Four ATSB transport safety investigators were recently trained in the use of a new tool that will prove highly useful in future investigations.
“We don’t call them drones,” said ATSB investigator Aaron Holman. “Although that’s what lots of people know them as. For us, they’re remotely piloted aircraft or RPA.”
Holman first proposed using RPA in transport safety investigations more than five years ago.
“I envisaged a lot of potential uses for RPA in accident investigation,” Holman said.
“Much of our investigation work requires as complete a picture of the accident as possible. This includes surveying the accident site thoroughly.
“Using RPA has the potential to replace traditional site-survey techniques involving tape measures and compasses. We’ll use them to build a much more complete reconstruction of accident sites, including in 3-D.”
Instructors from Overall Photography provided training, both in theory and practice. Overall Photography has already given courses to forestry, education, and other Government organisations.
Theory covered the core components of RPA operations, aerodynamics, and safety, as well as the importance of weather and airspace considerations, and regulations that cover the RPA in Australia.
“A lot of this was familiar to our investigators,” Holman said. “But it’s very useful to have it put in the context of RPA systems.”
Practical training was conducted on an empty sports field, with a course of coloured cones laid out. A key element of the exercise was working as teams, with a spotter monitoring the surrounding environment while the pilot focussed on the RPA.
“We’re not just using spotters because we’re in an urban situation,” said Holman. “We’re expecting to use RPAs as part of our work health and safety—inspecting sites prior to sending in investigators, so they can evaluate the risks without getting in harm’s way.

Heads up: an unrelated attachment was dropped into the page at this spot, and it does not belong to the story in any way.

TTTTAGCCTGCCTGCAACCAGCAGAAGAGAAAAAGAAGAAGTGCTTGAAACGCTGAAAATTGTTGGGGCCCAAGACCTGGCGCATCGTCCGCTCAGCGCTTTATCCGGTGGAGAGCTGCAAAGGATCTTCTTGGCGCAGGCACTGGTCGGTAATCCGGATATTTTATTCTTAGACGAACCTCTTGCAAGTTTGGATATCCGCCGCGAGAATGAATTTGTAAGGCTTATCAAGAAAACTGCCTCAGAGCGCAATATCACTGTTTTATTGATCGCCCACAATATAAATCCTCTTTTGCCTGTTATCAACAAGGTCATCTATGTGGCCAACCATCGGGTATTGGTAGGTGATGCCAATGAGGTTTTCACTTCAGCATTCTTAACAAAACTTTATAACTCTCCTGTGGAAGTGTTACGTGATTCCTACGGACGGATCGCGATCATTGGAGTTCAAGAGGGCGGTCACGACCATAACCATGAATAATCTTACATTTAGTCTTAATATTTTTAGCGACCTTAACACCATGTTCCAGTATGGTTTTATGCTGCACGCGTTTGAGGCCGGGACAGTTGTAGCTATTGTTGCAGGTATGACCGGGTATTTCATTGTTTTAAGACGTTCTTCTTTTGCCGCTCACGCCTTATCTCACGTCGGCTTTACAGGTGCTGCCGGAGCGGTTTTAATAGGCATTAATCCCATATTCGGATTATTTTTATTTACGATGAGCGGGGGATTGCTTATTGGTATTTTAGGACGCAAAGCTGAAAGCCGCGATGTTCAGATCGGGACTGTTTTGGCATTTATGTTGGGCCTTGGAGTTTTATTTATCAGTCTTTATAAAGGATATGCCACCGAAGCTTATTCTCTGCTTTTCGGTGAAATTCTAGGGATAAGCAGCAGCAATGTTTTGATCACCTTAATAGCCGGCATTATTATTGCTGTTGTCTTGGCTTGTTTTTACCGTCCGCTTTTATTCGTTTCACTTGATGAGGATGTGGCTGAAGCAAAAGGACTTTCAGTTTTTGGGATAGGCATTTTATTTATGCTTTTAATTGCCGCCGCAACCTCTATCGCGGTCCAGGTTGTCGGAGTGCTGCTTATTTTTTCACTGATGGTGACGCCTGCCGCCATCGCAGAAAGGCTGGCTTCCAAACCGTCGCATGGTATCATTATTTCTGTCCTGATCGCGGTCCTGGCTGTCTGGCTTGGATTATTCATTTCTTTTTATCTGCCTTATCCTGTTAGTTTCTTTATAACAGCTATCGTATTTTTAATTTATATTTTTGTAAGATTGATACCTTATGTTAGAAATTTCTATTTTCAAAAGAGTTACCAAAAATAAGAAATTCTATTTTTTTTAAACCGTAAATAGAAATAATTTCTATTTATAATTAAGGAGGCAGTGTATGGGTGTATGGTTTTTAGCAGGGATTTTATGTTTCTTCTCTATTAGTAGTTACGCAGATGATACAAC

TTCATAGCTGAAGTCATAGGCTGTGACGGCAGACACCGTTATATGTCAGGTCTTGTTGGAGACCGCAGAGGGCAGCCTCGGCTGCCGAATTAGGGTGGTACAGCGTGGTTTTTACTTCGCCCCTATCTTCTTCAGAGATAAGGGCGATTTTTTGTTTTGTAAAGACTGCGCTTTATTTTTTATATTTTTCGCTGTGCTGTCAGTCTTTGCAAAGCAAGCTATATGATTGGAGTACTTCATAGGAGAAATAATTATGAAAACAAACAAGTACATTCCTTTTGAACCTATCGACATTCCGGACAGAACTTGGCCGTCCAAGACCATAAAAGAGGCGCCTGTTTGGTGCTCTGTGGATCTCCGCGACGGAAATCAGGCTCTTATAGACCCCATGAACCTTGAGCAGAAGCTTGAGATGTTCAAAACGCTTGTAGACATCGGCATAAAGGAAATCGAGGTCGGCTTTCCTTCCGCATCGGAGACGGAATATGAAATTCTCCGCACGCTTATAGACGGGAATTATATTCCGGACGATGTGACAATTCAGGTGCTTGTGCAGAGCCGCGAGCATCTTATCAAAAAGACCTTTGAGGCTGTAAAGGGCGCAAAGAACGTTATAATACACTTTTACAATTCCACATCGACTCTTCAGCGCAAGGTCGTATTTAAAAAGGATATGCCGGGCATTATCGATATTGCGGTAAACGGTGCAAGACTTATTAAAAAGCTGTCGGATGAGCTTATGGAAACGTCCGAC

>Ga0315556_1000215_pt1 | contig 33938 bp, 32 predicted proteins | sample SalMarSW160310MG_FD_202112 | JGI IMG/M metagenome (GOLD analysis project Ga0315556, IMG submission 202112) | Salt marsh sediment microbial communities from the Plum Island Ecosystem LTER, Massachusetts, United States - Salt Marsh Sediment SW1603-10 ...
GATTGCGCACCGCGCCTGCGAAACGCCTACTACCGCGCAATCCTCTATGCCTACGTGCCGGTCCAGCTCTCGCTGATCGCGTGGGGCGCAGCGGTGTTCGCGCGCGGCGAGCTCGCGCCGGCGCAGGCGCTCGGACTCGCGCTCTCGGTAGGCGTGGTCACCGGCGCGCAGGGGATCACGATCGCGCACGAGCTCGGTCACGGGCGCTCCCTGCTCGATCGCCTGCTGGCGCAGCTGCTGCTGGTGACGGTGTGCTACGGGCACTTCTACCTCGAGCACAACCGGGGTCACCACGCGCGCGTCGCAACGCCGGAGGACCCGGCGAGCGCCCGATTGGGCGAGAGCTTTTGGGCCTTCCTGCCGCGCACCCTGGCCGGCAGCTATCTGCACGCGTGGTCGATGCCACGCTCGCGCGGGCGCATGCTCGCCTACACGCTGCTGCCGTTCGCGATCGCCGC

“When you’re piloting an RPA, it’s easy to focus exclusively on the device, and tune out what’s going on around you.”
The ATSB investigators were using DJI Phantom 4’s—a type of RPA that the ATSB has already invested in.
“I’m really struck by how easy they are to fly,” said Holman. “There are systems in place that let anyone fly, regardless of any previous flight experience. There’s a lot of automation that makes it easy.”
This ease of use will make RPA very useful for examining points that would be inaccessible for investigators, especially elevated or precarious locations.
“The next step we’re looking at is obtaining an operator’s certificate for the organisation,” Holman said. “And we’ll be codifying in-house procedures and checklists for investigators to ensure that when these aircraft are deployed, it’s done safely and effectively.
“It’s an evolving technology, and it’s evolving fast. Things that weren’t possible a few years ago are now possible, and there’s a lot of potential for transport safety.”